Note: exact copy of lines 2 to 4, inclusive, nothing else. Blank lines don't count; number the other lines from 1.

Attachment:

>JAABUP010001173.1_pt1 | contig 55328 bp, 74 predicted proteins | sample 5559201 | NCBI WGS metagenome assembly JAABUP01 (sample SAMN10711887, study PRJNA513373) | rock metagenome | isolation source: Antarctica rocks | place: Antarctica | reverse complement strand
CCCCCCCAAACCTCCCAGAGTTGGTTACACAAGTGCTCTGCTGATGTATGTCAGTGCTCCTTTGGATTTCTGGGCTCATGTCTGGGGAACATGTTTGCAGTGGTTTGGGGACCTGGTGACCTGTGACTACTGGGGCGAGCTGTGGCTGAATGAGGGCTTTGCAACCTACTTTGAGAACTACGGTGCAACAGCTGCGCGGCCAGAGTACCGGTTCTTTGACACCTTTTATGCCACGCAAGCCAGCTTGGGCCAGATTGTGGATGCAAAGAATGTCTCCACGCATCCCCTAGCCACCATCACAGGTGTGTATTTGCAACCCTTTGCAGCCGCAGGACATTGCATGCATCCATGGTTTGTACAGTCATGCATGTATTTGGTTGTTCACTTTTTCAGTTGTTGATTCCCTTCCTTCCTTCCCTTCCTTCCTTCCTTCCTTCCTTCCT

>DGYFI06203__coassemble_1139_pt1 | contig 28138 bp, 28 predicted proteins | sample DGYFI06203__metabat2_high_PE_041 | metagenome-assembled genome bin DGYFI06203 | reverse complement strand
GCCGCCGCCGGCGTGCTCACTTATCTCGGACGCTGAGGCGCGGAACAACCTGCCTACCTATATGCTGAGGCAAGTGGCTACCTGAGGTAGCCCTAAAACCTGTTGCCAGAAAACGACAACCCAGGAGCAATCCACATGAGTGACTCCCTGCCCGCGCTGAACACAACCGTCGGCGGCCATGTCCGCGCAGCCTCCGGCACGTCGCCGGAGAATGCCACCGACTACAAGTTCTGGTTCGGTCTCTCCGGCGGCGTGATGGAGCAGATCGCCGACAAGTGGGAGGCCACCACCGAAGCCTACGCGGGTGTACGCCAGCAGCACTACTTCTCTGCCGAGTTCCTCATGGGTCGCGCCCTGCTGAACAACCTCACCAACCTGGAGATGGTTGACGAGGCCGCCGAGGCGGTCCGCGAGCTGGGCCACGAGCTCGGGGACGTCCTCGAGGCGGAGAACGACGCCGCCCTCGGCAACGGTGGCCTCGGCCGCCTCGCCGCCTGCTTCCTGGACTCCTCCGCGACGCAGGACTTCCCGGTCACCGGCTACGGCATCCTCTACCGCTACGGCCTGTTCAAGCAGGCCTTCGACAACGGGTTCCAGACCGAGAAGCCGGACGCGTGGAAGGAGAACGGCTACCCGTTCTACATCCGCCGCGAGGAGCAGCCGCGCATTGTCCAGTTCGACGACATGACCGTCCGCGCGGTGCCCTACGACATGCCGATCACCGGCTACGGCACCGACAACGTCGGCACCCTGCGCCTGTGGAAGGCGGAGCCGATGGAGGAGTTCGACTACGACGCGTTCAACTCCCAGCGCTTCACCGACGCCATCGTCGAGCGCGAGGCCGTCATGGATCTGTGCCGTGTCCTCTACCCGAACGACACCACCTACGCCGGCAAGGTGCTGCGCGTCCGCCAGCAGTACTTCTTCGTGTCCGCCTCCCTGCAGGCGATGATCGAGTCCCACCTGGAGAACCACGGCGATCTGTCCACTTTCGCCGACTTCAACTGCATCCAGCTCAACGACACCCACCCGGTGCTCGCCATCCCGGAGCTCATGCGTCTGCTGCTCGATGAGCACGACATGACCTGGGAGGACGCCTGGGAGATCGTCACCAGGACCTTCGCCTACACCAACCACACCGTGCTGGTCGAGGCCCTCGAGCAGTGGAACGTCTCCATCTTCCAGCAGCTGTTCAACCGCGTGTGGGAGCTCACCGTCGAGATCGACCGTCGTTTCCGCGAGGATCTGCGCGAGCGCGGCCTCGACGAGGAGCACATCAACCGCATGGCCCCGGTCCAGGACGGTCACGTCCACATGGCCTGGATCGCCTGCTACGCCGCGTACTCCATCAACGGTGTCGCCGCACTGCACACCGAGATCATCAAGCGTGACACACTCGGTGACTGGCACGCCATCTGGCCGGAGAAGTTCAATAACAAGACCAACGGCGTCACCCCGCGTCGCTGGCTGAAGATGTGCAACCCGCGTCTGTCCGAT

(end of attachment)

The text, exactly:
CCCCCCCAAACCTCCCAGAGTTGGTTACACAAGTGCTCTGCTGATGTATGTCAGTGCTCCTTTGGATTTCTGGGCTCATGTCTGGGGAACATGTTTGCAGTGGTTTGGGGACCTGGTGACCTGTGACTACTGGGGCGAGCTGTGGCTGAATGAGGGCTTTGCAACCTACTTTGAGAACTACGGTGCAACAGCTGCGCGGCCAGAGTACCGGTTCTTTGACACCTTTTATGCCACGCAAGCCAGCTTGGGCCAGATTGTGGATGCAAAGAATGTCTCCACGCATCCCCTAGCCACCATCACAGGTGTGTATTTGCAACCCTTTGCAGCCGCAGGACATTGCATGCATCCATGGTTTGTACAGTCATGCATGTATTTGGTTGTTCACTTTTTCAGTTGTTGATTCCCTTCCTTCCTTCCCTTCCTTCCTTCCTTCCTTCCTTCCT

>DGYFI06203__coassemble_1139_pt1 | contig 28138 bp, 28 predicted proteins | sample DGYFI06203__metabat2_high_PE_041 | metagenome-assembled genome bin DGYFI06203 | reverse complement strand
GCCGCCGCCGGCGTGCTCACTTATCTCGGACGCTGAGGCGCGGAACAACCTGCCTACCTATATGCTGAGGCAAGTGGCTACCTGAGGTAGCCCTAAAACCTGTTGCCAGAAAACGACAACCCAGGAGCAATCCACATGAGTGACTCCCTGCCCGCGCTGAACACAACCGTCGGCGGCCATGTCCGCGCAGCCTCCGGCACGTCGCCGGAGAATGCCACCGACTACAAGTTCTGGTTCGGTCTCTCCGGCGGCGTGATGGAGCAGATCGCCGACAAGTGGGAGGCCACCACCGAAGCCTACGCGGGTGTACGCCAGCAGCACTACTTCTCTGCCGAGTTCCTCATGGGTCGCGCCCTGCTGAACAACCTCACCAACCTGGAGATGGTTGACGAGGCCGCCGAGGCGGTCCGCGAGCTGGGCCACGAGCTCGGGGACGTCCTCGAGGCGGAGAACGACGCCGCCCTCGGCAACGGTGGCCTCGGCCGCCTCGCCGCCTGCTTCCTGGACTCCTCCGCGACGCAGGACTTCCCGGTCACCGGCTACGGCATCCTCTACCGCTACGGCCTGTTCAAGCAGGCCTTCGACAACGGGTTCCAGACCGAGAAGCCGGACGCGTGGAAGGAGAACGGCTACCCGTTCTACATCCGCCGCGAGGAGCAGCCGCGCATTGTCCAGTTCGACGACATGACCGTCCGCGCGGTGCCCTACGACATGCCGATCACCGGCTACGGCACCGACAACGTCGGCACCCTGCGCCTGTGGAAGGCGGAGCCGATGGAGGAGTTCGACTACGACGCGTTCAACTCCCAGCGCTTCACCGACGCCATCGTCGAGCGCGAGGCCGTCATGGATCTGTGCCGTGTCCTCTACCCGAACGACACCACCTACGCCGGCAAGGTGCTGCGCGTCCGCCAGCAGTACTTCTTCGTGTCCGCCTCCCTGCAGGCGATGATCGAGTCCCACCTGGAGAACCACGGCGATCTGTCCACTTTCGCCGACTTCAACTGCATCCAGCTCAACGACACCCACCCGGTGCTCGCCATCCCGGAGCTCATGCGTCTGCTGCTCGATGAGCACGACATGACCTGGGAGGACGCCTGGGAGATCGTCACCAGGACCTTCGCCTACACCAACCACACCGTGCTGGTCGAGGCCCTCGAGCAGTGGAACGTCTCCATCTTCCAGCAGCTGTTCAACCGCGTGTGGGAGCTCACCGTCGAGATCGACCGTCGTTTCCGCGAGGATCTGCGCGAGCGCGGCCTCGACGAGGAGCACATCAACCGCATGGCCCCGGTCCAGGACGGTCACGTCCACATGGCCTGGATCGCCTGCTACGCCGCGTACTCCATCAACGGTGTCGCCGCACTGCACACCGAGATCATCAAGCGTGACACACTCGGTGACTGGCACGCCATCTGGCCGGAGAAGTTCAATAACAAGACCAACGGCGTCACCCCGCGTCGCTGGCTGAAGATGTGCAACCCGCGTCTGTCCGAT